3. What legal theories and doctrines underlie my thesis?
4. What policies or values does my thesis exemplify or reflect, and are they likely to be shared by the reader?
5. What changes in current theories or doctrine does my thesis require in order to be accepted?
6. What practical obstacles exist to the implementation of my thesis?
7. What must be done to overcome the obstacles?
8. What shared values can I appeal to?
Given the answers to 1-8:
9. What must the reader know?
- The nature of the problem or the origin of the problem, for example.
10. What must the reader understand?
- The effect of the problem?
- The logic of the theories or doctrines underlying or setting up my thesis?
- The logic underlying my thesis?
11. What must the reader come to believe in to accept my thesis?
- The need for a solution?
- The importance of the problem?
- The importance of my thesis?
- The validity of the theories or doctrines underlying my thesis?
12. What are the logical steps for a reader to go from uninformed and unconvinced to informed and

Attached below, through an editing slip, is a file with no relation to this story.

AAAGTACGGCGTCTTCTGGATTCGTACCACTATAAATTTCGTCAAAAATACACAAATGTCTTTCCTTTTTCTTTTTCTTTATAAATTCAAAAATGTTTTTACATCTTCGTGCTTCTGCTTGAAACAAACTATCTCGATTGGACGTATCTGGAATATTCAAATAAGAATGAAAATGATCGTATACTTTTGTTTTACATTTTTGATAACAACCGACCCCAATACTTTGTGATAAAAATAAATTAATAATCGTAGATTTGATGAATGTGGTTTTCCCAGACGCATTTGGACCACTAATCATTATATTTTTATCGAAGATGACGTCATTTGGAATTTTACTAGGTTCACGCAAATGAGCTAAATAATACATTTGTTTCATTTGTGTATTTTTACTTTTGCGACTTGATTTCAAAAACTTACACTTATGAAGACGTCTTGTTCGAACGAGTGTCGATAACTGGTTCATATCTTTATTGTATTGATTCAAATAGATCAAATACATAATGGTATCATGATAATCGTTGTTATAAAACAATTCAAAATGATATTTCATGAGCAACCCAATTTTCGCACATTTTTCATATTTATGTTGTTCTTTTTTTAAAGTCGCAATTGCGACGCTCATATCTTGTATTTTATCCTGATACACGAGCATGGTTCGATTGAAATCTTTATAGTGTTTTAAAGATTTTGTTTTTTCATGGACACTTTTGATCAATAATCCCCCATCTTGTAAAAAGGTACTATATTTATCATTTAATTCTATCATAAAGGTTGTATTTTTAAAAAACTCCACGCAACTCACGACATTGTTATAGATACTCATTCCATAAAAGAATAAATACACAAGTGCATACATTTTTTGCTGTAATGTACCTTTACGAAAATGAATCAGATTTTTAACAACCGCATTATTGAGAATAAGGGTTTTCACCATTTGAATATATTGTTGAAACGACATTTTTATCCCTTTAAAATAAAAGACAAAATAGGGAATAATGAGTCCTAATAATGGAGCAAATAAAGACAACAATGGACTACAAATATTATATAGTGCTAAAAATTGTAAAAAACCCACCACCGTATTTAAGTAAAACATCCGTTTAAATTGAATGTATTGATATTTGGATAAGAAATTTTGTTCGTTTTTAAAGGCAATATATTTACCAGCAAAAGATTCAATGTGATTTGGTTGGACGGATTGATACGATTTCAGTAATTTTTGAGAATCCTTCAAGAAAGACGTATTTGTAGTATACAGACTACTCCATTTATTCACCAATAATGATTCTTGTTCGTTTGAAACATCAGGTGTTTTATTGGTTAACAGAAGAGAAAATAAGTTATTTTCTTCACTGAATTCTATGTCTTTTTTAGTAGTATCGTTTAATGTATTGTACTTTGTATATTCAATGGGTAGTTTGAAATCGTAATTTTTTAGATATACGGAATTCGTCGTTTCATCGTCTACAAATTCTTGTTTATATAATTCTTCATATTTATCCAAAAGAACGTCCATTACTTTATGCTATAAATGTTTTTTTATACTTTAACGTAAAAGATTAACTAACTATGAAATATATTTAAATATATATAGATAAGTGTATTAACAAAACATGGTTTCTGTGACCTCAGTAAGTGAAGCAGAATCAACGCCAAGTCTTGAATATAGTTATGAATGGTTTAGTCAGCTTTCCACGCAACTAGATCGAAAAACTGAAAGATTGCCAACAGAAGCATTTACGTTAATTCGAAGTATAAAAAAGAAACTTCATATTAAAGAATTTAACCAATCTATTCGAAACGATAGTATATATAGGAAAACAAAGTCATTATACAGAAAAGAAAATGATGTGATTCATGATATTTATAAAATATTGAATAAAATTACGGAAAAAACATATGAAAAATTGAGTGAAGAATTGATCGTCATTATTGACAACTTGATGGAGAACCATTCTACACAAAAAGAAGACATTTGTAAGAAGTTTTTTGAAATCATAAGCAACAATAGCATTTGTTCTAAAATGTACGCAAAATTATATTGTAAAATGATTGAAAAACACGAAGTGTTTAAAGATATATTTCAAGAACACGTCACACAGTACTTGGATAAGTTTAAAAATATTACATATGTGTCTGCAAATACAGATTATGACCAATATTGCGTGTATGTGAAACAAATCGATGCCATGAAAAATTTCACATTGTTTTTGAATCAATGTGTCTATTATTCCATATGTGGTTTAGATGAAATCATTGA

The list is hardly exhaustive, of course, and the sub-questions under each larger question are merely examples; but I found that the list largely reflects the implicit and explicit questions I ask myself when I structure an article. From such questions the writer can identify the necessary concepts the reader must grasp and begin to see potential structures that would help the reader do so.
The writer will likely discover that several effective structures might work but will also likely discover that certain concepts must be clear before others will make sense; so only those structures that respect that fact will actually work.
I thought my students might find an explicit list of questions helpful to spur their thinking and give direction to their writing, so I scratched out this list. I thought you might also find the questions helpful (or a better list of your own making) if students ask you how to begin to bring order out of the chaos of their research. (dbw)
Monday, March 13, 2006
Please take a moment to fill out our short reader survey here. We would like to have a better idea about who is reading this blog so we can better serve you. Thanks in advance for your help. (The survey will remain at the top of the middle column throughout this week.) (dbw)